I recently read the book "The Sold Out Painter.


Today we have a book for you.

Author of "Sold Out Painter": Kenta Nakajima

I am not a painter, but I read this book because I thought it might have some necessary tips for me as a washi artist in the accessory industry, which has low barriers to entry.

After reading the book, I found the business perspective very informative. I read the book twice in a row, replacing the words "painter" and "artist" in the book with "washi artist Hiroya".

Now, from the contents of the book, here are some passages that caught my attention from my own standpoint as a manufacturing company.

  • Painters can't make a living" is an excuse.
  • I feel that the entire industry has used "painters can't eat" as an excuse, even though "it's hard to do any work professionally."
  • It took me less than two months to create this work. It was the first picture I painted after returning to Japan with the desire to paint, and it was the first work in which I was able to directly express my motivation to paint.
  • In retrospect, my strategy in life is to fight where there are few or no people to compete with. If you fight where there are no people, you have a better chance of winning. It is the same in business. I am good at finding niche demand, and I don't really like to fight head-on.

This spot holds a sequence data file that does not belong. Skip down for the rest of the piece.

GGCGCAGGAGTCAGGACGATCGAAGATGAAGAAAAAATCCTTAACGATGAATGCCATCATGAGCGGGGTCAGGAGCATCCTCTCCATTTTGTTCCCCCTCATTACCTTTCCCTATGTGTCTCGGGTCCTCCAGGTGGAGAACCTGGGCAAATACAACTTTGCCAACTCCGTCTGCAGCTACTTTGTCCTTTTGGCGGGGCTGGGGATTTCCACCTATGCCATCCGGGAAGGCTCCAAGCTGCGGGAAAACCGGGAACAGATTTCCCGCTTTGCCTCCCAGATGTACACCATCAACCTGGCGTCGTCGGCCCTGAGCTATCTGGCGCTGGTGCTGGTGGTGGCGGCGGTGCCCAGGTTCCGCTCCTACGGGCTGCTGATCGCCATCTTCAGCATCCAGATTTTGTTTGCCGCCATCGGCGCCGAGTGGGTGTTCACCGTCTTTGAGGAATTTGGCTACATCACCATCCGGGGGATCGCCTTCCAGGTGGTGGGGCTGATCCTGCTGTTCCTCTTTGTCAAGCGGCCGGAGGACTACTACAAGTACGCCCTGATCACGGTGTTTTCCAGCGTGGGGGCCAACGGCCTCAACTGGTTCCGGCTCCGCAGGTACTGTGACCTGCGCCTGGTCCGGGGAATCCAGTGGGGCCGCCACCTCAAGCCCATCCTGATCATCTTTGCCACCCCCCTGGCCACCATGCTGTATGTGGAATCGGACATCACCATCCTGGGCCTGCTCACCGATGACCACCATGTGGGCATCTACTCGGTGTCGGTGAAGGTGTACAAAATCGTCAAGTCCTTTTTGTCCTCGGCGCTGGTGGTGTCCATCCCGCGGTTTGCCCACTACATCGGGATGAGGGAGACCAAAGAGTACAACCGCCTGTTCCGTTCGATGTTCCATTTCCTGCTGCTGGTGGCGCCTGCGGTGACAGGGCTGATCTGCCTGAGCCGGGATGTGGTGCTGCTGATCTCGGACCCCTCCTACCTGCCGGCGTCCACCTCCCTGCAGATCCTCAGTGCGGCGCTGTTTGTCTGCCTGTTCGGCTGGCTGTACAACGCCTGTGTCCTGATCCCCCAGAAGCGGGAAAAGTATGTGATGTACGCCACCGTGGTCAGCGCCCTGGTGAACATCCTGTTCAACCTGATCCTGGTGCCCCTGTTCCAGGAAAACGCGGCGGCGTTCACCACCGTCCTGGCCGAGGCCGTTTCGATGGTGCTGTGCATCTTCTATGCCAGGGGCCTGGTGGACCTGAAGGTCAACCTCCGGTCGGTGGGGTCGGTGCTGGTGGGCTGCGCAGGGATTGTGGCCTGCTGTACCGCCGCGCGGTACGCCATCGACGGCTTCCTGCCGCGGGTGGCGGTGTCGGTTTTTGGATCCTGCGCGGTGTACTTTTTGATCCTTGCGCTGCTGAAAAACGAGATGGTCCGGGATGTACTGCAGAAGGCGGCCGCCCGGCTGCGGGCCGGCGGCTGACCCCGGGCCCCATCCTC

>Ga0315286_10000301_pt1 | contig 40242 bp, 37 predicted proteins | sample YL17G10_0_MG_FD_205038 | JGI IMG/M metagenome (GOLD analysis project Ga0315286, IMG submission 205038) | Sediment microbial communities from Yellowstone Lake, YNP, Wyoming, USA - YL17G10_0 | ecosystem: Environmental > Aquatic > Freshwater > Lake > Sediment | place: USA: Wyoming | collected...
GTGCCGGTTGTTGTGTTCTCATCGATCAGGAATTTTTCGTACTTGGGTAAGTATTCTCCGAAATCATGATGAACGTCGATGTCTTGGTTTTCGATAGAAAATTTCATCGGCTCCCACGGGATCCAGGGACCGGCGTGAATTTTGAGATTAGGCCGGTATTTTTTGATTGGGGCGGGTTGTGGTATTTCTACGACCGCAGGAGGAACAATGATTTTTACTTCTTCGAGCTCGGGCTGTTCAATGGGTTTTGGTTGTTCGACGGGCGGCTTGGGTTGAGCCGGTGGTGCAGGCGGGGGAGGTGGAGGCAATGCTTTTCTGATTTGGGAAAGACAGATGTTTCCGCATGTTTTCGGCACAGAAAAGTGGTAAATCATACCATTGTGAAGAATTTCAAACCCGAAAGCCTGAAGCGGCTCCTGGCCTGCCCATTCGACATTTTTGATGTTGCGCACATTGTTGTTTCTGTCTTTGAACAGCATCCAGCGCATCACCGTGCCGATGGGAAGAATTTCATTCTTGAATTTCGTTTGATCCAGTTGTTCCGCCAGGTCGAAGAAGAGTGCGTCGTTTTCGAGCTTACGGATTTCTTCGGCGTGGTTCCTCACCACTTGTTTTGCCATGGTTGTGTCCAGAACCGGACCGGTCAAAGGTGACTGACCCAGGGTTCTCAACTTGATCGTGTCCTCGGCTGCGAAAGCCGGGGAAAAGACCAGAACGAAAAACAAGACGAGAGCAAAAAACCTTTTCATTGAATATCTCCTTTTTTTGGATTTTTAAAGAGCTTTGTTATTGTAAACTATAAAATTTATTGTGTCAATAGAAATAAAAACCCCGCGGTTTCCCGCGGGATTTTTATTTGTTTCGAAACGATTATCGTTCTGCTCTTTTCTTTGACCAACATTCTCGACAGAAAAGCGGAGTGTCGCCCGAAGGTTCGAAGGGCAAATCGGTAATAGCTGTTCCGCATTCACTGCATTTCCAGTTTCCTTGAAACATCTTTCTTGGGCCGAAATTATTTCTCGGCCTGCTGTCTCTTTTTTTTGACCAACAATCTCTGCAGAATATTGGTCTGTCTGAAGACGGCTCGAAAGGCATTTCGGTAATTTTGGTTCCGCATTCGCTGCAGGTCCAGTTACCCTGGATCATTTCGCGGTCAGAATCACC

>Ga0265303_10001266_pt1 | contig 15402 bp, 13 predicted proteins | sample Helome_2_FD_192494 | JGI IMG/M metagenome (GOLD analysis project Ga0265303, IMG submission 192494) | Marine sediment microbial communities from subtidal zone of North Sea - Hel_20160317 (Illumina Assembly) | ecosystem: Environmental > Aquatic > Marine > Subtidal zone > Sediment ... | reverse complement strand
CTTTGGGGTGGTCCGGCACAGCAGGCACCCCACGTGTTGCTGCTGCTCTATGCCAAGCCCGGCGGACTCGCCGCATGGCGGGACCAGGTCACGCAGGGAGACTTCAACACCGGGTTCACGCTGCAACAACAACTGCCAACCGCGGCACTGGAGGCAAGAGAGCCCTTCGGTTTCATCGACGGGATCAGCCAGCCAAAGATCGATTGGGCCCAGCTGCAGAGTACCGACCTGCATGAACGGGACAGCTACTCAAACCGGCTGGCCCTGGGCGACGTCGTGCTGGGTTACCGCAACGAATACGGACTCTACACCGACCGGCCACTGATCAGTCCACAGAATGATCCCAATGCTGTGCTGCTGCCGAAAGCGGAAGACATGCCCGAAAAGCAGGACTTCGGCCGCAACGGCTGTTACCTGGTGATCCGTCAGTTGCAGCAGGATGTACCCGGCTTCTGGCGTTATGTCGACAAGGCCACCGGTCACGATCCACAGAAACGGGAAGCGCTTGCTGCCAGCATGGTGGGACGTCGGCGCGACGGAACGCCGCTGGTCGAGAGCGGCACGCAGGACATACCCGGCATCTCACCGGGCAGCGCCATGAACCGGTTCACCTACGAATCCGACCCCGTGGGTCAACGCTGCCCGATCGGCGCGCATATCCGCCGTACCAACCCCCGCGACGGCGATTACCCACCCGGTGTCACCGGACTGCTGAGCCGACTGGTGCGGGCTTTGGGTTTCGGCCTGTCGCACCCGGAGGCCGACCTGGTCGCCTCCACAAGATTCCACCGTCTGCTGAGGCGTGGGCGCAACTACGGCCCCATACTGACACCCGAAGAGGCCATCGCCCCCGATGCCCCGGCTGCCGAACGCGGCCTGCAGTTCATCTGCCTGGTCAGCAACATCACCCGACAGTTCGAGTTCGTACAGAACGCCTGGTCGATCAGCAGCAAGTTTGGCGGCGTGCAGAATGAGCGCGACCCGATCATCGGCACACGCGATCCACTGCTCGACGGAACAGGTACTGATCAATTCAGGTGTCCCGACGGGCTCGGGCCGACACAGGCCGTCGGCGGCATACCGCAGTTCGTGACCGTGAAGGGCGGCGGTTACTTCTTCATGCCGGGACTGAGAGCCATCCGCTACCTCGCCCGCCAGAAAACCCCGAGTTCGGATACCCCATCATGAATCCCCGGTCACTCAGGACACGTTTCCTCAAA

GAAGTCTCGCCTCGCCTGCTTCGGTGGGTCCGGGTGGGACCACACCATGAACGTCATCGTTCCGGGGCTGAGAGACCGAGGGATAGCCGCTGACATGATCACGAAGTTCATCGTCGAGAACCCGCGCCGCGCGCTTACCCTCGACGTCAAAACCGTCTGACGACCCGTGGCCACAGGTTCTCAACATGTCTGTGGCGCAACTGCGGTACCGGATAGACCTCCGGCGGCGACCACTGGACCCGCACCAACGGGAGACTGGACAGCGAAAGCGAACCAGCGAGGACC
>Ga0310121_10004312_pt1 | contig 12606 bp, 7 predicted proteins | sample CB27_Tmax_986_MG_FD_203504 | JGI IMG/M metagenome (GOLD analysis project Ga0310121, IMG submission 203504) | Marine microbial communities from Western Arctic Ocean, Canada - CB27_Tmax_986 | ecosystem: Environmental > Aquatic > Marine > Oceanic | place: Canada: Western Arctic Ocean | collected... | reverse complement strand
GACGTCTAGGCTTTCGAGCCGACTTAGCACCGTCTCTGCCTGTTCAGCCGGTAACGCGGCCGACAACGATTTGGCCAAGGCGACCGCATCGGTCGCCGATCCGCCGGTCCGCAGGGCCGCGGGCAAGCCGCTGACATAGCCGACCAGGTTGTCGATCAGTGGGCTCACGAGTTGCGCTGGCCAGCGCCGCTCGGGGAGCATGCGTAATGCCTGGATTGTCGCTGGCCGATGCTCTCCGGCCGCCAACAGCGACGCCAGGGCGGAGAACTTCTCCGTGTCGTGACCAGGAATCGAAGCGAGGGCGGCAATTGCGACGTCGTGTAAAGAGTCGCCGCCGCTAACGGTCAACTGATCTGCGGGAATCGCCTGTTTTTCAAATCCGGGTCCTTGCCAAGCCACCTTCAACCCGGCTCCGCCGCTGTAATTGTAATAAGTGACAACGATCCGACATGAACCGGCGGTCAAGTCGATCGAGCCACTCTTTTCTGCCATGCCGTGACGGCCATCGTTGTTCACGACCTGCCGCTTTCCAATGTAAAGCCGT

• A painter is not issued a certification by someone else. So how can one be considered a painter? The answer is to make self-consciousness a painter.
  • Connections are necessary. However, if young people want to make connections, they must remember that the shortest way to do so is to work with sincerity.
  • What is the reason why the prices of paintings in the industry have so far been stuck at 100,000-200,000 yen per issue? One reason is that there is no clear rationale for the price.
  • I believe that "to sell one's work" is to "meet someone who cares about one's work more than oneself.
  • There have been many times when a work that I myself was not so convinced of has struck a chord with someone else. It is an artist's ego to think that only he or she can understand the quality of his or her own work.
  • The key is to determine where your ability to sell things fits into the field.
  • Start where you can change things.
  • Win the "cute" and you win the world.



I enjoyed reading this book as it was a great study of painting and exciting for me.

Sold-out washi artist."


It's a long road, but in my own way, one step at a time!


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